The Clare Spark Blog

February 8, 2010

“Who ain’t a racist? Tell me that.”

Herman Melville in old age

Melville readers will recognize the source of my title: Ishmael demands to know “Who ain’t a slave? Tell me that.” He might have been referring to Christianity and its warning not to be a slave to the passions. (See In the text of Moby-Dick, however, the statement refers to the condition of common sailors who must submit to harsh hierarchies on ships. Even so, it is an odd statement. Was Ishmael preternaturally free from 19th century racist sentiments?

There is a hot debate in Facebook over whether or not the Tea-Party brigade is racist or not. One person accused Tom Tancredo of racism in his efforts to end illegal immigration. Elsewhere on the web, scholars are debating whether or not the word “slave” is racist, preferring “enslaved” to describe what used to be called “slaves” and slavery.

I write this blog to remind us that there are rational reasons to worry about social services (including education, medical care, welfare, and the prison population) that are overburdened because of the availability of cheap immigrant labor. It has always been the case that semi-skilled workers have lost out to immigrants (and before that, slaves) who could work cheaper, hence driving down the cost of labor. Moreover, in my own state, California, the rapid influx of Latino labor (some of them employed by fellow Latinos at low wages) has strained the budget beyond endurance.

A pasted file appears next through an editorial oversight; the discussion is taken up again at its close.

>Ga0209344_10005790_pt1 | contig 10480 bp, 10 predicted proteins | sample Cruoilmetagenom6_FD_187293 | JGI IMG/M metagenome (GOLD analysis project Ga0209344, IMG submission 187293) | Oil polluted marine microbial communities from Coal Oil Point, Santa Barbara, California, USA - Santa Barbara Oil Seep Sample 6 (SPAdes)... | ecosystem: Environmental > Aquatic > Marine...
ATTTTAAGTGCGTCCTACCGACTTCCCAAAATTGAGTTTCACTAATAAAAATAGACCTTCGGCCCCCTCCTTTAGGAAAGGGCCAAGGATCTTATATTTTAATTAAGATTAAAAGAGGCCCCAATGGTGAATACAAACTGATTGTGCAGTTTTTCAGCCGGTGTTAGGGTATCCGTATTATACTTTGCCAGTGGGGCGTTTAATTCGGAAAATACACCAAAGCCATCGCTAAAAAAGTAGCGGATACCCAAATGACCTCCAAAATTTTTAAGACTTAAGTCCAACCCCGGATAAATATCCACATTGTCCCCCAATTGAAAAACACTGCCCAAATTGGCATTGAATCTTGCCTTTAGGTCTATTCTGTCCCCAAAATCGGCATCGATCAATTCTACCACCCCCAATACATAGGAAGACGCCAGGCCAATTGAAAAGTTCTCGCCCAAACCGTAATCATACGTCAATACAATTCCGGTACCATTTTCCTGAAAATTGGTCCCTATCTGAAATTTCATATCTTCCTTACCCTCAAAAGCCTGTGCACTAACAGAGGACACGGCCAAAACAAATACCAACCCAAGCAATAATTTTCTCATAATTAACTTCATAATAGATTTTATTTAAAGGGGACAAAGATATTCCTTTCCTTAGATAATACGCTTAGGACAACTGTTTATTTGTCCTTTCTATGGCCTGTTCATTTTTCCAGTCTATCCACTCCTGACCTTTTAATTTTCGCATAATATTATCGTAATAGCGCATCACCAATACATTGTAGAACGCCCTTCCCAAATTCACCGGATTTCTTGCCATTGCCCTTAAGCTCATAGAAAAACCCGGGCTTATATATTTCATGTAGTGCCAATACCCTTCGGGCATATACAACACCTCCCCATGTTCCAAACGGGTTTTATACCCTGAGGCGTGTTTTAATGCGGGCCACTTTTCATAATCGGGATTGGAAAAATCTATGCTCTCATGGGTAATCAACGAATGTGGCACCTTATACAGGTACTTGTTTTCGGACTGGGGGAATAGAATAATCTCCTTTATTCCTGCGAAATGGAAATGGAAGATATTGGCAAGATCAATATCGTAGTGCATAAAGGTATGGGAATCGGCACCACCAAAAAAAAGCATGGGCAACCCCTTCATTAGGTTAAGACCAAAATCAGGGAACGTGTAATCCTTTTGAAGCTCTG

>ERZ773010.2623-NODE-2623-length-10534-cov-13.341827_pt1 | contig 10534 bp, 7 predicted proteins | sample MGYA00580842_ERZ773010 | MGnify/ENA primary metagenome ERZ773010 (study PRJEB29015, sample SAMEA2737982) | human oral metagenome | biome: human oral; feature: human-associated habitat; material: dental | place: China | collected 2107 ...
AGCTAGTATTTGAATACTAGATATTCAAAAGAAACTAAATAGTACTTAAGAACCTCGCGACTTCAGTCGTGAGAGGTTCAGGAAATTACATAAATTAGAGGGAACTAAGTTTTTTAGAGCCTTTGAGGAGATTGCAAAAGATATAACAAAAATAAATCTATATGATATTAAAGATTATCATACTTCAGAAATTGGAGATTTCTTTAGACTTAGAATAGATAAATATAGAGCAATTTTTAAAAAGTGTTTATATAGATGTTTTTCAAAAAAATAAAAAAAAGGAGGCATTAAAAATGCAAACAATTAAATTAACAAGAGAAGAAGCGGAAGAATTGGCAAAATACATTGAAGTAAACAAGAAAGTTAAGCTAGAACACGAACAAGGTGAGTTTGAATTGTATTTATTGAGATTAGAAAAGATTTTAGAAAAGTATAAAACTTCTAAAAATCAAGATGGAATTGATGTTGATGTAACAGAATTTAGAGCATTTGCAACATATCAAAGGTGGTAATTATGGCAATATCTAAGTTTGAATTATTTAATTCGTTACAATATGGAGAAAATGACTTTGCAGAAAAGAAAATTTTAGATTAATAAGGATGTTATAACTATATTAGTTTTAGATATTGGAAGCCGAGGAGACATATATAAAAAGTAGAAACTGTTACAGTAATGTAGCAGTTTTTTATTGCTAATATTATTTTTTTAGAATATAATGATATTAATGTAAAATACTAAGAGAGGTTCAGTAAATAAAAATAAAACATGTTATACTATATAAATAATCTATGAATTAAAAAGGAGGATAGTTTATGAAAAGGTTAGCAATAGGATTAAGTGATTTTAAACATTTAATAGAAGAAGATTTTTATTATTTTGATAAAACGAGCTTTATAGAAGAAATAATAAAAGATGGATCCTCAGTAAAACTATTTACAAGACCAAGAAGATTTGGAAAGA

As for the debate over the use of the word “slave,” those who object to that word probably believe that language creates reality, and that the “slave” by being so named was deprived of “agency,” and was probably seen as a slave by nature. Whereas the term “enslaved” suggests that there is an oppressor to be stigmatized. Professor David Blight of Yale has rightly condemned this torrid discussion on H-Slavery (part of Humanities Net) as ignoring the old unresolved questions, such as whether abolitionists were motivated by morality or economics, or whether slavery was or was not part of the capitalist system. I agree with him and would like to see debate on the questions he raises. As for Herman Melville’s Ishmael, it was Captain Ahab who took little black Pip into his cabin, while Ishmael asked a question that would irritate current sensibilities. (Feminists in the 1970s sometimes pointed to sexism as equivalent to racism and slavery, and caught hell for saying it.)

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